By invoking a supposed threat to religious freedom, the scare campaign against same-sex marriage illuminates a common misunderstanding of what the term means -- highlighting how it has become a proxy for religious privilege, used to shield a particular subset of traditionalist beliefs. The same beliefs held by John Howard, the Australian Christian Lobby, Tony Abbott and conservative pundits such as Paul Kelly.
They should be careful what they wish for, because a wider understanding of religious freedom would threaten the many privileges faith groups continue to enjoy in this country. That's why Christian groups have opposed all new laws aimed at assuring religious freedom since 1980. By trading on an historical respect for faith, but seeking to protect only their own narrow range of beliefs, they risk eroding that respect even further.
Religious freedom cannot mean that one set of beliefs ought to take precedence over another, or that religious ideas should trump nonreligious ideas.
However, religious freedom is widely understood to be exclusive to faith-based beliefs. And, for the 'threat' argument to have any teeth, one must accept that society should actively discriminate in favour of religious convictions.
Cake makers, florists and wedding registrars must be allowed to act in accordance with their faith, notwithstanding the beliefs of those supporting the same-sex union. The 'threat' is that the law will force the faithful to act against their conscience.
This is framed as 'protection'. But, why are only religious beliefs worthy of protection? What this would mean in practice, is the faithful gain a special pass to exempt themselves from the laws of the land. But, paraphrasing George Orwell, why are some beliefs more equal than others?
Sabre-rattlers of religious freedom are running a campaign antithetical to their own agenda.
We generally don't exempt individuals from the law on account of their beliefs. Government employees who disagree with immigration policy cannot refuse to implement policy. Business owners cannot ignore laws which impinge on their conscience. Controversially, only religious organisations get the privilege of exemptions from anti-discrimination legislation.
But here's the problem -- freedom of belief was never intended as a magic wand for the faithful.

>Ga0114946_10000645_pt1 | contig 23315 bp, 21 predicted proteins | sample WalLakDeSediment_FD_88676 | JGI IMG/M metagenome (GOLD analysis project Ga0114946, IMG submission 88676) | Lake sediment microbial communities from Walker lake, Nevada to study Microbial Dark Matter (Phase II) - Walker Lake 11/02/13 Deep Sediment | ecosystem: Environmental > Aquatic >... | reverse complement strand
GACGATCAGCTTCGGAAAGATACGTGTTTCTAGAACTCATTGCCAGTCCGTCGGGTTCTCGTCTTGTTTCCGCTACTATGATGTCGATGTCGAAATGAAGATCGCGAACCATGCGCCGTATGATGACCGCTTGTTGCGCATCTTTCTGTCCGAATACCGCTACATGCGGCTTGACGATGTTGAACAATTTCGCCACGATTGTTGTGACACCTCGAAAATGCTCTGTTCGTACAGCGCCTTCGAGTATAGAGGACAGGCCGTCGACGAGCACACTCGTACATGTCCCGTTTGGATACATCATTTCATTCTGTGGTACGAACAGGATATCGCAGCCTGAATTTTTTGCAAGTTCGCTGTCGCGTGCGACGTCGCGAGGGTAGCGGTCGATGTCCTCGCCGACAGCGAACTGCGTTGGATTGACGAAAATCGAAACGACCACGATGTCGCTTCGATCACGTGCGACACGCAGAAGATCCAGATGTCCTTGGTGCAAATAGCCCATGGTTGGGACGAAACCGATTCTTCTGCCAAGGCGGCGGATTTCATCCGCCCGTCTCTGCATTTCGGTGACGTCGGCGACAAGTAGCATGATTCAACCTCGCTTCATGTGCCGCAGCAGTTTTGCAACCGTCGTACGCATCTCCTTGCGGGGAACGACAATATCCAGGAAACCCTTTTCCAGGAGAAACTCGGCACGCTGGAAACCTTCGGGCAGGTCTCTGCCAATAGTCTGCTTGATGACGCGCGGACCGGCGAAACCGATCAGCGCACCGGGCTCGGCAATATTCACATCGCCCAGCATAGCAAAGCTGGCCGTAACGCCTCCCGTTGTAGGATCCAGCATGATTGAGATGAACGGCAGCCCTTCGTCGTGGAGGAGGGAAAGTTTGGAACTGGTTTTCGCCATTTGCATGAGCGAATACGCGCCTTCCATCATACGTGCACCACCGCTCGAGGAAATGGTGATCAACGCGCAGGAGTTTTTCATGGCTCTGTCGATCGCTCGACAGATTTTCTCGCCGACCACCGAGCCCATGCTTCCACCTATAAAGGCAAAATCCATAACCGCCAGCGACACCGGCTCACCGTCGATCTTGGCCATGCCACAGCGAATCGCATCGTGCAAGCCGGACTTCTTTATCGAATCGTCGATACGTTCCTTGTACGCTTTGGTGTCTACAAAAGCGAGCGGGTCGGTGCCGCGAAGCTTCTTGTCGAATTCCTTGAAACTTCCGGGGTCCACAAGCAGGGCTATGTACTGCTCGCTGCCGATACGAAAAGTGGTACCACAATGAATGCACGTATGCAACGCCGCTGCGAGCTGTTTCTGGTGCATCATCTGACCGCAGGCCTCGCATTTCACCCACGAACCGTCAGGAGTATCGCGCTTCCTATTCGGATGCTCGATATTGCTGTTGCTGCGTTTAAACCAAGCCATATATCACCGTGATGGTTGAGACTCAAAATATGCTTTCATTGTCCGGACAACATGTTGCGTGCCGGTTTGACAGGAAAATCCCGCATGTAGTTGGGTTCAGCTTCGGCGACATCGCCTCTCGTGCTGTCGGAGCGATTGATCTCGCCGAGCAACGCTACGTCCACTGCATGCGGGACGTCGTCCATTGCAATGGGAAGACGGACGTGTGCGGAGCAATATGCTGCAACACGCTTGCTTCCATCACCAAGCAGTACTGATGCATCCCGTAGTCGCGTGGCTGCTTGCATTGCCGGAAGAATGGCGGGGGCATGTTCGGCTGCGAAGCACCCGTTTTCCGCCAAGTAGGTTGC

Article 18 of the United Nations Declaration of Human Rights vouchsafes "freedom of thought, conscience and religion", and protects theistic, non-theistic and atheistic beliefs, and the right to profess any belief. The progenitor of religious freedom is freedom of thought; which U.S. Supreme Court Judge Benjamin Cardozo described as "the indispensable condition, of nearly every other form of freedom".
There is no belief hierarchy where certain beliefs carry more weight than others -- beliefs are protected until they impinge on others. Religious liberty should not become a Trojan horse for perpetuating certain views.
Nor is religious freedom unlimited. The High Court of Australia has always enforced Section 116 rather narrowly, balancing religious freedom with the public good. In 1912 it upheld compulsory military training for boys in spite of their religious objections, and in the 1943 Jehovah's Witnesses case, it ruled that the Constitution did not protect the church from engaging in activities prejudicing the war effort. In Kruger v Commonwealth (1997) it was found that Section 116 allowed laws which indirectly prohibit the free exercise of religion.
Thus, according to our own High Court, the right to manifest religious beliefs is not absolute, and must exist in balance with other considerations.
In many countries, religious freedom is protected as part of a Bill of Rights along with other key freedoms. However, the same-sex marriage opponents explicitly reject a Bill of Rights, evidently, preferring religious freedom to remain unfettered by a modern understanding of human rights.
Which raises the question of how marriage equality represents a threat to our freedoms?
In an article for ABC Religion & Ethics, Sydney Archbishop Anthony Fisher described as follows, the supposedly dystopian future Australia which would result from legalising marriage equality:
- evangelical business owners are threatened with legal action for discriminating against gay weddings,
- religious schools would be forced to teach a state-approved tolerant 'gay friendly' curriculum,
- religious instruction in secular state schools has been scrapped,
- religious organisations have lost their charitable status, and now "pay the same taxes and rates levied on any other business".
What a prodigious slide down the slippery slope! Just how legalising same-sex marriage would suddenly result in the end of tax free status, is not explained. Even so, these 'consequences' are hardly horrifying.
Indeed, they are all issues in which freedom of thought, conscience and religion is balanced with the rights of individuals and the public good.
Religious freedom does not only apply to those who take the Bible literally. Equally, it applies to Christians who support same-sex marriage; to the 40 percent of LGBTQ people who are Christian, to those who hold spiritual beliefs, those of other faiths, and those with no faith.
Capturing the essence of religious liberty, the UK Secretary of Employment said in 2005, that a hallmark of a civilised society is respect for each other's beliefs. Safeguarding and balancing the rights of individuals in a pluralist society enables multiple belief systems to coexist in harmony.
Thus, sabre-rattlers of religious freedom are running a campaign antithetical to their own agenda. They should exercise caution with their blades, lest their wishes are granted.